Part 4: Bhutan – Land of the Thunder Dragon (and a lot more besides…)

And so I woke up and it was the morning of my last full day in Bhutan. My flight back to Kathmandu left at 8am the next day, so I had to be at the airport at 6am. At least I would be back in Kathmandu for breakfast!

My final day was the most enjoyable of all. I love hiking, and combine that with climbing 900 metres up a rather large hill to see an amazing building, and I’m happy. Taktshang Geomba (Tiger’s Nest Monastery) graces all the travel books and publications about Bhutan. Go to any travel show and I guarantee that the Bhutan agents will have at least one picture of this iconic place, maybe a few from different angles. It certainly is incredibly photogenic, and as you can get under it, above it, next to it, and in it, there are plenty of opportunities for taking great photos.

Up we go

Up we go

Grey langur giving us the once-over

Grey langur giving us the once-over

Tiger’s Nest monastery is somehow clinging on to a cliff 900 metres above the Paro valley. Guru Rinpoche was lucky – he flew up here on the back of a tiger to do battle with a demon. I walked. Once he got here he had a nice sit down and meditated for three months. I was there for about an hour and a half and didn’t stop looking at things – it is a magical place. You leave all your technology at the door (no cameras, no phones, no video cameras) and make sure that your arms are covered (I had to borrow a jacket from one of the receptionists at the hotel. It was so lovely that I was tempted to nick it :)).

I’m pretty fit so I was bounding up the first bit, passing another couple of people who had also left their hotel sensibly early. Then I realised that we were climbing quite steadily and I slowed down. We walked through beautiful forest, saw sunbirds and disturbed some grey langurs, who leapt up, staring at us. We were passed by one group of blokes from the Indian Army who rather annoyingly had their mobile phones playing tinny Bollywood hits. We let them get far ahead of us and then continued.

The viewpoint

The viewpoint

After just over an hour we were standing looking at the monastery close up, with the waterfall at our backs. This powers the prayer wheel at the bottom so it never stops turning and prayers are constantly flying off into the sky.

Waterfall on the way up

Waterfall on the way up

Prayer wheel turned by the waterfall

Prayer wheel turned by the waterfall

Once we got to the monastery there was a great feeling of camaraderie, as people struggled down across the bridge and then up the other side. First up was where Guru Rinpoche meditated for three months after he flew in on the tiger. The cave itself is hidden behind a gilded door and seldom opened. Today it was shut but the murals more than made up for that. I have a thing about these wall paintings and there were plenty of them to look at all painted in beautiful, vivid colours. There were a few Buddhist pilgrims worshipping, praying, chanting and bringing offerings for the monks (mostly bags of crisps and packets of biscuits. I hope their normal diet is healthy!).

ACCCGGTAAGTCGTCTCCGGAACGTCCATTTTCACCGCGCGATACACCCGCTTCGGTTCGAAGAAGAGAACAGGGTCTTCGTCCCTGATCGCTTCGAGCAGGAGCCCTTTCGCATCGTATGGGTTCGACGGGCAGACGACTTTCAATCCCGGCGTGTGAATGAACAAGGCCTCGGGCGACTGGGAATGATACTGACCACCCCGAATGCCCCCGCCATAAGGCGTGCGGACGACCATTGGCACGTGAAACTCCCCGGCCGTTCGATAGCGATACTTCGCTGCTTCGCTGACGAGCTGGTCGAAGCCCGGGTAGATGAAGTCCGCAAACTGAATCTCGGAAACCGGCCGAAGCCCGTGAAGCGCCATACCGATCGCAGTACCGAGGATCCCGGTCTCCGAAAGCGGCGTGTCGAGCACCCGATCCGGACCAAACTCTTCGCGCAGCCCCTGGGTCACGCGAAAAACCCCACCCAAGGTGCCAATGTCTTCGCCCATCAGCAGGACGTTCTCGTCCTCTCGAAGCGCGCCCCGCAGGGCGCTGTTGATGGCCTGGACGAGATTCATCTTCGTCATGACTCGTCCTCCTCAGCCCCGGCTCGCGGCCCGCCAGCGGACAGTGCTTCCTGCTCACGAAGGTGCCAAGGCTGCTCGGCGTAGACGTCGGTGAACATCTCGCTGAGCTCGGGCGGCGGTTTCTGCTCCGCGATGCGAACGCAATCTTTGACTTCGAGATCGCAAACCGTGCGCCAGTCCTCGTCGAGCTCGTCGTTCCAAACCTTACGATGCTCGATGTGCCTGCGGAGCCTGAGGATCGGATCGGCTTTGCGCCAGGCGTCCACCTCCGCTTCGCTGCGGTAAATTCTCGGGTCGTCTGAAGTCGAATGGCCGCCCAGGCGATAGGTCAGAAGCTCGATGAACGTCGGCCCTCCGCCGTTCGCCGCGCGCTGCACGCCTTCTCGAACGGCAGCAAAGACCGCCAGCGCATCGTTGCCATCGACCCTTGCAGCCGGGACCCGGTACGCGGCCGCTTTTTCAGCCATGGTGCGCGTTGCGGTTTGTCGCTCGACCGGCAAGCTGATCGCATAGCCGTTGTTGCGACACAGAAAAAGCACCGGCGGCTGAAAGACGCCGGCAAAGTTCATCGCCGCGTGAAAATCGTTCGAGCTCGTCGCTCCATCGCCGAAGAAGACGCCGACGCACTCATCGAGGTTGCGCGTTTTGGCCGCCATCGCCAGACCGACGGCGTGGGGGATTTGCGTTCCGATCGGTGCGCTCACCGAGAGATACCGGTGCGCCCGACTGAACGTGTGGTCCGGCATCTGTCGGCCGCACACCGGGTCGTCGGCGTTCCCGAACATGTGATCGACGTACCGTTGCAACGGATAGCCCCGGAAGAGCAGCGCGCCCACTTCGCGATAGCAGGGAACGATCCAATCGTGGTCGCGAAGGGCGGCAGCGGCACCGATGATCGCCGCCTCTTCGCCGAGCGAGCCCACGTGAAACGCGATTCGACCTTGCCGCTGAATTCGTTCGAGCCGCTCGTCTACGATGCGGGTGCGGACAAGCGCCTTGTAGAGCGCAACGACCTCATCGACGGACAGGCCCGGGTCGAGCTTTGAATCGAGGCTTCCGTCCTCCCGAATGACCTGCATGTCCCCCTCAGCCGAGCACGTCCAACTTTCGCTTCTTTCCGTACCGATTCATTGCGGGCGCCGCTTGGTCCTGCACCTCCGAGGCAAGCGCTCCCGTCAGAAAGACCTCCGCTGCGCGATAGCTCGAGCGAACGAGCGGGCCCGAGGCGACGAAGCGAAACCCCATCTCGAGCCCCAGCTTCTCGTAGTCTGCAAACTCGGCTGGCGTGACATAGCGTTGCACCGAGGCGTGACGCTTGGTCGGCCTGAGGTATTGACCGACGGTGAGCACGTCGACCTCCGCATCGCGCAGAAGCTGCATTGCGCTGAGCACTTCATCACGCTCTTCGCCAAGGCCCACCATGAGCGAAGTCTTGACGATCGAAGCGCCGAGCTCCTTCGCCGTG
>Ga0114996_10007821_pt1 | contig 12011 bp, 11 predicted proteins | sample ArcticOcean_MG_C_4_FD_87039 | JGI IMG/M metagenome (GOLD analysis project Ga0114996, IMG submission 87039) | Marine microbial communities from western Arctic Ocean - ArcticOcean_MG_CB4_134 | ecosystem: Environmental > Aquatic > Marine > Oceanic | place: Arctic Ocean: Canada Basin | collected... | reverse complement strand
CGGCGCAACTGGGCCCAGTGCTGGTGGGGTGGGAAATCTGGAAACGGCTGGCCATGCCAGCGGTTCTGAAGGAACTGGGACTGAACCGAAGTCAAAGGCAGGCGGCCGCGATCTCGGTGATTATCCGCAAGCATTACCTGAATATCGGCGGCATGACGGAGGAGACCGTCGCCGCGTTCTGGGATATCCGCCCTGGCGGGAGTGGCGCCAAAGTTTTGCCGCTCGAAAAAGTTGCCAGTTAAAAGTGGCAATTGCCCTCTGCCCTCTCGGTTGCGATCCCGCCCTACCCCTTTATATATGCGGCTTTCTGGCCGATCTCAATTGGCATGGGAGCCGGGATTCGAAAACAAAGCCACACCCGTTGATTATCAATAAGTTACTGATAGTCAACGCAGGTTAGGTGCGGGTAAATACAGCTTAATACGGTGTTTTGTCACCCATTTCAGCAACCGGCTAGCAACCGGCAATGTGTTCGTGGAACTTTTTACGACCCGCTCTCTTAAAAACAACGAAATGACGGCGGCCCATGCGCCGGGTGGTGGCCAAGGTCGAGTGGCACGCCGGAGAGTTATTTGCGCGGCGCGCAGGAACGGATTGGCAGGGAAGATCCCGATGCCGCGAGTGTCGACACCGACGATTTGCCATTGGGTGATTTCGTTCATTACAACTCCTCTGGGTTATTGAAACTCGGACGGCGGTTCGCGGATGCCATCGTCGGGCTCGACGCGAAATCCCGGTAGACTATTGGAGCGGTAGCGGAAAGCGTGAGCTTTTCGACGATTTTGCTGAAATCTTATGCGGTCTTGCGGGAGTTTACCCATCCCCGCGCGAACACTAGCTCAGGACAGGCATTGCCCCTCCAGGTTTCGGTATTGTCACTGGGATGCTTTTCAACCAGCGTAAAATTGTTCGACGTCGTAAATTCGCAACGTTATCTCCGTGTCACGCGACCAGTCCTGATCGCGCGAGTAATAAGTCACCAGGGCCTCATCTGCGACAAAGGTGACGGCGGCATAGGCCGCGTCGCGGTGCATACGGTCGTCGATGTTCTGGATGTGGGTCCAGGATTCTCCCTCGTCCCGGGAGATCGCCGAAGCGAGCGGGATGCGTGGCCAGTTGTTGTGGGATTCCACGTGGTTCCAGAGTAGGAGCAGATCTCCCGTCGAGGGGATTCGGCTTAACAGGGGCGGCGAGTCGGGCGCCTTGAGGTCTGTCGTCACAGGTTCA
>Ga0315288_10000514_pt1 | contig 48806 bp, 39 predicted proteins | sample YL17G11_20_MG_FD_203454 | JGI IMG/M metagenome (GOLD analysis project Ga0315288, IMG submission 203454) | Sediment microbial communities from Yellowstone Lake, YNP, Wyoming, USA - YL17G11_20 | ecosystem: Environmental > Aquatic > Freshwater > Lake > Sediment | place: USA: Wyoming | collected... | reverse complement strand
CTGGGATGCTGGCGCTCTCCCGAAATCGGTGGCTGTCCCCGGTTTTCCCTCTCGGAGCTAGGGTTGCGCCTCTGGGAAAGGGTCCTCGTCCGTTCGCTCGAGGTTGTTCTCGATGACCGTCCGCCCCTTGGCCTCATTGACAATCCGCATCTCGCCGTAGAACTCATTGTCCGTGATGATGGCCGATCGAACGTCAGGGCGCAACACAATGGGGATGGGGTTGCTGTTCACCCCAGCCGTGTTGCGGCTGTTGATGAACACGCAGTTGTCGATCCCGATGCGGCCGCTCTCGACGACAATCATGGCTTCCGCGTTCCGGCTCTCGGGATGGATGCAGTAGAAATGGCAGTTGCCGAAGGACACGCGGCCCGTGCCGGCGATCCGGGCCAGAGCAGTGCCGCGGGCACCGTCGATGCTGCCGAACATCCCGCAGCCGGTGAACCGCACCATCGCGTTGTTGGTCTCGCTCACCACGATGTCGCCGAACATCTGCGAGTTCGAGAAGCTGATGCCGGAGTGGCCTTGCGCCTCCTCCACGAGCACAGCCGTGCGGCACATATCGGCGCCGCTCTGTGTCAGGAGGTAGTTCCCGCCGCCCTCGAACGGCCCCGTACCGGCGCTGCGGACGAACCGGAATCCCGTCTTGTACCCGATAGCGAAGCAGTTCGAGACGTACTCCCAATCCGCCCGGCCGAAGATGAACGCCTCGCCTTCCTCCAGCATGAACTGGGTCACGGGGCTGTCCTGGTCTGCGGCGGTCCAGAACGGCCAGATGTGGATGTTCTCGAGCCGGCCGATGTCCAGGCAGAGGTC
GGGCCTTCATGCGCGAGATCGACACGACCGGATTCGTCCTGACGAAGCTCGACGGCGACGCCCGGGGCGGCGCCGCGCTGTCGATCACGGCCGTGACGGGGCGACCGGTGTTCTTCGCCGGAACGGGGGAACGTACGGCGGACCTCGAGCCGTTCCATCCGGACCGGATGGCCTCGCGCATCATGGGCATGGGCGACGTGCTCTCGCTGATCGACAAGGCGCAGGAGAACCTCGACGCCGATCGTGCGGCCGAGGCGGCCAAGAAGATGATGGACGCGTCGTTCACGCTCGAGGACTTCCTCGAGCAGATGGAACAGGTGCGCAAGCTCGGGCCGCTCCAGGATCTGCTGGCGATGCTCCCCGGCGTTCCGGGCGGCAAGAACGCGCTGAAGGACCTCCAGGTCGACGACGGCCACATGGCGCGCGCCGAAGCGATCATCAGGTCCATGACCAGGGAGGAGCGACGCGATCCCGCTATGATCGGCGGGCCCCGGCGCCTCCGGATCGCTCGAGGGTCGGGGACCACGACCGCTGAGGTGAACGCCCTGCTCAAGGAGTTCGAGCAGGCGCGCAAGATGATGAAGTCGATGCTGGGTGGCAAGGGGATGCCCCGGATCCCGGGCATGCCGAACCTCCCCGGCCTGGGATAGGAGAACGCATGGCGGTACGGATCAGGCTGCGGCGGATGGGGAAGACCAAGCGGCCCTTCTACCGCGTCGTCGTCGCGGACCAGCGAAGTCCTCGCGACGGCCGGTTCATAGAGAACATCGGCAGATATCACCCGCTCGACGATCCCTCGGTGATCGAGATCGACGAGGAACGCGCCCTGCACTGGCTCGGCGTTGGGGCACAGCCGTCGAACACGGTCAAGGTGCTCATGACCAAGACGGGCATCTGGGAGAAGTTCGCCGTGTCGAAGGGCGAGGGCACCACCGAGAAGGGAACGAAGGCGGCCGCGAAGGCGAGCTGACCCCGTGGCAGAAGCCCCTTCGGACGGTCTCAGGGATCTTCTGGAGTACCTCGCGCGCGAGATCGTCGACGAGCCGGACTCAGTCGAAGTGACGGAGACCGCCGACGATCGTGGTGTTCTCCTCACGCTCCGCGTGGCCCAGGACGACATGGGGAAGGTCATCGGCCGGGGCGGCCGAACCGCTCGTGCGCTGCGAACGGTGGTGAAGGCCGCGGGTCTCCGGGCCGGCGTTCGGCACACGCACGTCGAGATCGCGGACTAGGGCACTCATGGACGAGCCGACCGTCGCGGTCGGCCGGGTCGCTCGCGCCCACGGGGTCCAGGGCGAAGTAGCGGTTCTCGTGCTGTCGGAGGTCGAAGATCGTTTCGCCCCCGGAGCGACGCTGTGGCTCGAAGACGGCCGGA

Mini-stupas left by pilgrims

Mini-stupas left by pilgrims

There it is

There it is

Despite being 100% atheist I did appreciate the spirituality of the place and I could easily have taken some of the murals home with pleasure. How on earth the monastery clings on to the side of the cliff I have no idea, but it does. It almost looks like an organic growth.

Going down the mountain was quicker, even being careful of knees and ankles. We stopped for a cup of tea and a biscuit or two at the cafeteria and carried on back down. What an absolutely amazing place. I don’t think a trip to Bhutan would be complete without a visit to the Tiger’s Nest monastery.

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After another enormous lunch (they feed you a LOT in Bhutan) we went off to see our last sight, the Rinpung Dzong. As it was raining we had the entire place to ourselves, with the exception of one very grumpy young monk, who was manning the charm stall. You can buy a charm to protect you from most things you can think of. Rain wasn’t one of them though. The building itself was beautiful, with more of the exquisite wood carving that adorns a lot of the buildings in Bhutan.

Rinpung Dzong

Rinpung Dzong

Rinpung Dzong

Rinpung Dzong

The dzong was damaged by a fire in 1907, and when the ashes were investigated the massive thangka that is unfurled once a year in the courtyard was found untouched. The murals here are beautifully fresh and vibrant. Some tell the life of Milarepa, the Tibetan saint. Again, these could cheerfully have come home with me, but it wasn’t to be.

Mural in the dzong

Mural in the dzong

Mural in the dzong

Mural in the dzong

On my last night in Bhutan I went to a farmhouse a short drive out of Paro, into a more rural area, for some home-cooked food. Part of this involved trying some home-brewed firewater (arra), which I think is an acquired taste! It was good with chura (beaten rice) though 🙂 After eating my fill of chillies it was back to the hotel for my final bottle of Druk 11000 and my last night’s sleep in Paro. The alarm call was booked for 5.15am…

Travel arranged by the lovely Thinley at Sakten Tours and Treks (thinley@sakten.com).

All photos by me 🙂

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